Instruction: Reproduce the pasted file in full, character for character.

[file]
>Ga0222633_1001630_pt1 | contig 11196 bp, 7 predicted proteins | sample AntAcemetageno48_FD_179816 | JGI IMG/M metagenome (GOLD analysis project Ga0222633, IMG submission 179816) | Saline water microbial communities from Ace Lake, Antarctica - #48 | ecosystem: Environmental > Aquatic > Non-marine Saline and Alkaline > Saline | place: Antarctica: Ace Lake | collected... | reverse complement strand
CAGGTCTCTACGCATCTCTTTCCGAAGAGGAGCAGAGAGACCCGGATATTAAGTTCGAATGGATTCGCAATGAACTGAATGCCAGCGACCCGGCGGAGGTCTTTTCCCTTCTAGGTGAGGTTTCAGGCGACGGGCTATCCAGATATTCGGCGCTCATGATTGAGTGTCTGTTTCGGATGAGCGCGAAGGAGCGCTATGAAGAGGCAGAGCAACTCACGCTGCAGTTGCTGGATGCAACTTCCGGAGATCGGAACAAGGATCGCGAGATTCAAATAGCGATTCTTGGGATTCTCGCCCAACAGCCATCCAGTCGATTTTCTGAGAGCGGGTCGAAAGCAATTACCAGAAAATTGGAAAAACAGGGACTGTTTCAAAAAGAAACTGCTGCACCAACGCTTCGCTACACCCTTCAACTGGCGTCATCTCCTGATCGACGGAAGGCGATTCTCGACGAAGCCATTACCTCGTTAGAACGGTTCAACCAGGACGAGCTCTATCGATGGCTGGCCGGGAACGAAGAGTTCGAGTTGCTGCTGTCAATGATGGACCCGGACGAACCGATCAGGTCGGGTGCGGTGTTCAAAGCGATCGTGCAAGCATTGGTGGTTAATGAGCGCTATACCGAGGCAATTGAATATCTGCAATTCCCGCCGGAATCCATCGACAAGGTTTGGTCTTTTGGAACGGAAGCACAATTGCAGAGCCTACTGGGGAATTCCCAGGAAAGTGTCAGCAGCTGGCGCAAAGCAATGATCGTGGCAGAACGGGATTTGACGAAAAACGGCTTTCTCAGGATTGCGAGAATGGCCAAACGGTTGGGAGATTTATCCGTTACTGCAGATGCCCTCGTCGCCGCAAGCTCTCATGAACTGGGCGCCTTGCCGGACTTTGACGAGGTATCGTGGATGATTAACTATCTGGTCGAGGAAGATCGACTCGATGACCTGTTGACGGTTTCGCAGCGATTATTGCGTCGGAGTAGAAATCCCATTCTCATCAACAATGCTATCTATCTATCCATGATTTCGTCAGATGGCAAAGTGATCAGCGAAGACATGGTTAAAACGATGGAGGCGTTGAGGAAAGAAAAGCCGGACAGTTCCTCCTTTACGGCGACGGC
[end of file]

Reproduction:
>Ga0222633_1001630_pt1 | contig 11196 bp, 7 predicted proteins | sample AntAcemetageno48_FD_179816 | JGI IMG/M metagenome (GOLD analysis project Ga0222633, IMG submission 179816) | Saline water microbial communities from Ace Lake, Antarctica - #48 | ecosystem: Environmental > Aquatic > Non-marine Saline and Alkaline > Saline | place: Antarctica: Ace Lake | collected... | reverse complement strand
CAGGTCTCTACGCATCTCTTTCCGAAGAGGAGCAGAGAGACCCGGATATTAAGTTCGAATGGATTCGCAATGAACTGAATGCCAGCGACCCGGCGGAGGTCTTTTCCCTTCTAGGTGAGGTTTCAGGCGACGGGCTATCCAGATATTCGGCGCTCATGATTGAGTGTCTGTTTCGGATGAGCGCGAAGGAGCGCTATGAAGAGGCAGAGCAACTCACGCTGCAGTTGCTGGATGCAACTTCCGGAGATCGGAACAAGGATCGCGAGATTCAAATAGCGATTCTTGGGATTCTCGCCCAACAGCCATCCAGTCGATTTTCTGAGAGCGGGTCGAAAGCAATTACCAGAAAATTGGAAAAACAGGGACTGTTTCAAAAAGAAACTGCTGCACCAACGCTTCGCTACACCCTTCAACTGGCGTCATCTCCTGATCGACGGAAGGCGATTCTCGACGAAGCCATTACCTCGTTAGAACGGTTCAACCAGGACGAGCTCTATCGATGGCTGGCCGGGAACGAAGAGTTCGAGTTGCTGCTGTCAATGATGGACCCGGACGAACCGATCAGGTCGGGTGCGGTGTTCAAAGCGATCGTGCAAGCATTGGTGGTTAATGAGCGCTATACCGAGGCAATTGAATATCTGCAATTCCCGCCGGAATCCATCGACAAGGTTTGGTCTTTTGGAACGGAAGCACAATTGCAGAGCCTACTGGGGAATTCCCAGGAAAGTGTCAGCAGCTGGCGCAAAGCAATGATCGTGGCAGAACGGGATTTGACGAAAAACGGCTTTCTCAGGATTGCGAGAATGGCCAAACGGTTGGGAGATTTATCCGTTACTGCAGATGCCCTCGTCGCCGCAAGCTCTCATGAACTGGGCGCCTTGCCGGACTTTGACGAGGTATCGTGGATGATTAACTATCTGGTCGAGGAAGATCGACTCGATGACCTGTTGACGGTTTCGCAGCGATTATTGCGTCGGAGTAGAAATCCCATTCTCATCAACAATGCTATCTATCTATCCATGATTTCGTCAGATGGCAAAGTGATCAGCGAAGACATGGTTAAAACGATGGAGGCGTTGAGGAAAGAAAAGCCGGACAGTTCCTCCTTTACGGCGACGGC